Ensure that you adhere to any court-ordered visitation or custody arrangements. Document any violations or hindrances to your court-ordered rights.

MAINTAIN COMMUNICATION

Continue to reach out and maintain a positive, consistent presence in your child's life. Even if the child is resistant at first, consistently demonstrating your love and willingness to be there can make a difference in the long term.

FOCUS ON THE CHILD'S WELL BEING

Prioritize the child's needs and well-being over any conflict with the other parent. Avoid badmouthing the other parent or involving the child in any conflict or negative discussions.

LEAN ON FRIENDS AND FAMILY

Parental Alienation can feel isolating, be sure to lean on trusted friends and family during this time for additional support.  

How to support your children through Parental Alienation 

Supporting children through parental alienation can be emotionally challenging, but there are ways to help them navigate this difficult situation:

MAINTAIN A POSITIVE RELATIONSHIP

Continue to show love, support, and consistency in your relationship with your child. Be present and available, even if the child seems resistant or distant.

PROVIDE STABILITY

Create a stable and predictable routine for your child. Consistency in daily activities, rules, and expectations can provide a sense of security during a challenging time.

RESPECT COURT ORDERS

If there are court-ordered visitation or custody arrangements, ensure you follow them consistently. This demonstrates to the child that you respect legal boundaries and prioritize their well-being.

AVOID NEGATIVE TALK

Refrain from speaking negatively about the other parent in front of the child. Focus on providing a positive environment and avoid involving the child in any conflicts or discussions about the alienating behaviours.

SEEK PROFESSIONAL HELP

Consider family therapy or counselling for both you and your child. A therapist experienced in parental alienation can provide guidance and support for coping with emotions and navigating the situation.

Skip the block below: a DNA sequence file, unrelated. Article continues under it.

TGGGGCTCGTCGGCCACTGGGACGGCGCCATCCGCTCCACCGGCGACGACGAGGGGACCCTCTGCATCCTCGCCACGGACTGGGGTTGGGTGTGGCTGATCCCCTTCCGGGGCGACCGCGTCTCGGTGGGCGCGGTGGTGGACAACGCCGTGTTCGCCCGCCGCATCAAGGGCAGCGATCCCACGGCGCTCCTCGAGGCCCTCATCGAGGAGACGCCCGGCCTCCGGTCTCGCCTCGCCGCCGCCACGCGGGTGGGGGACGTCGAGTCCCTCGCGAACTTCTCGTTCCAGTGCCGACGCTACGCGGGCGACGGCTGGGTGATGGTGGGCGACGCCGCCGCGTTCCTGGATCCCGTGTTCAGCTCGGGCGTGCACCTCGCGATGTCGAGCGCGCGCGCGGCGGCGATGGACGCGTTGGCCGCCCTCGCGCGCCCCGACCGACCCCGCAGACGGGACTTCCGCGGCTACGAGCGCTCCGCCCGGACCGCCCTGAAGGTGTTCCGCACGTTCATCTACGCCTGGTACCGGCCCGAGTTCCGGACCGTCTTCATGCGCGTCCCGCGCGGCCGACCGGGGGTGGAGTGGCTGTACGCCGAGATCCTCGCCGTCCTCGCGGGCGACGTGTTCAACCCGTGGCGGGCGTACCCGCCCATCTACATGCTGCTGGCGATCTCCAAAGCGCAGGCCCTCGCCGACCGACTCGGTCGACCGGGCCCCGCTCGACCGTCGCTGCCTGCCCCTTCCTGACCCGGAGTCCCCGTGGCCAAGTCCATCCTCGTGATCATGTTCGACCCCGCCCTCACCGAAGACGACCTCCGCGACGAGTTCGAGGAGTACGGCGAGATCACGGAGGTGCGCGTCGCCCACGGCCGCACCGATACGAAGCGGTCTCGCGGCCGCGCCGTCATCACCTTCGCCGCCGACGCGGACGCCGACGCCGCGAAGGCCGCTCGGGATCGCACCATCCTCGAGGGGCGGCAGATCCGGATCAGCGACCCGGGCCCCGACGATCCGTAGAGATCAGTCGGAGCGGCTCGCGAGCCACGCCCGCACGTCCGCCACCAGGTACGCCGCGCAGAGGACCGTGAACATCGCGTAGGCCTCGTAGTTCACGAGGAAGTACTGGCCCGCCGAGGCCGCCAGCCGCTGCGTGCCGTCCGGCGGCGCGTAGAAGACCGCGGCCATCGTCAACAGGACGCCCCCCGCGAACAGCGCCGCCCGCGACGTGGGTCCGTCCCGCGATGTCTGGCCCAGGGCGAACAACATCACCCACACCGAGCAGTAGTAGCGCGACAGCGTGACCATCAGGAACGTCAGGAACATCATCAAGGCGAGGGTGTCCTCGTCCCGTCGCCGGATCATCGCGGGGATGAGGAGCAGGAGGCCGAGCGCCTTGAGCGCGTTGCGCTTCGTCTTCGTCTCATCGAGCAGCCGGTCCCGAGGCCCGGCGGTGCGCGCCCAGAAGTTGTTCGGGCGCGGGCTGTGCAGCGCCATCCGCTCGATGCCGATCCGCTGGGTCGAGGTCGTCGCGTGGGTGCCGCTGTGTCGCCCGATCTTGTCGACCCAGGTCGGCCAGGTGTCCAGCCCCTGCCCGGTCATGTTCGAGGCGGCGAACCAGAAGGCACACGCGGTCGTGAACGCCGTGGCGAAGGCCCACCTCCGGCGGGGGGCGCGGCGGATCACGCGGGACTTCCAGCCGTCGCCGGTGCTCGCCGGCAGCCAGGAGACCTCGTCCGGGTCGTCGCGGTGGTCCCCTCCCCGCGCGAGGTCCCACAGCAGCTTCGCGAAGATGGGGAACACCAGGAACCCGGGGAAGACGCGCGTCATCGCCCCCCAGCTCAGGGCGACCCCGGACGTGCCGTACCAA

STAY PATIENT

Dealing with parental alienation is a long process. It might take time for the situation to improve, so be patient and persistent in your efforts to maintain a healthy relationship with your child.

VALIDATE THEIR FEELINGS

Encourage open communication and validate your child's feelings without criticizing or belittling them. Let them know it's okay to feel confused or upset about the situation.

EDUCATE WITHOUT BLAME

Help your child understand parental alienation without placing blame. Explain that sometimes adults behave in hurtful ways but reassure them that it's not their fault and that both parents still love them.

Remember, each child and situation is unique, so the level of support needed may vary.  Tailor your approach based on your child's age, personality, and emotional needs while seeking professional guidance when necessary.

Supportive Friend

How to work with us

Our program offers comprehensive support to parents facing the challenges of separation.  We provide essential resources, expert guidance, and practical tools, empowering you to navigate this complex period while minimizing the impact on your mental health. 

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United Kingdom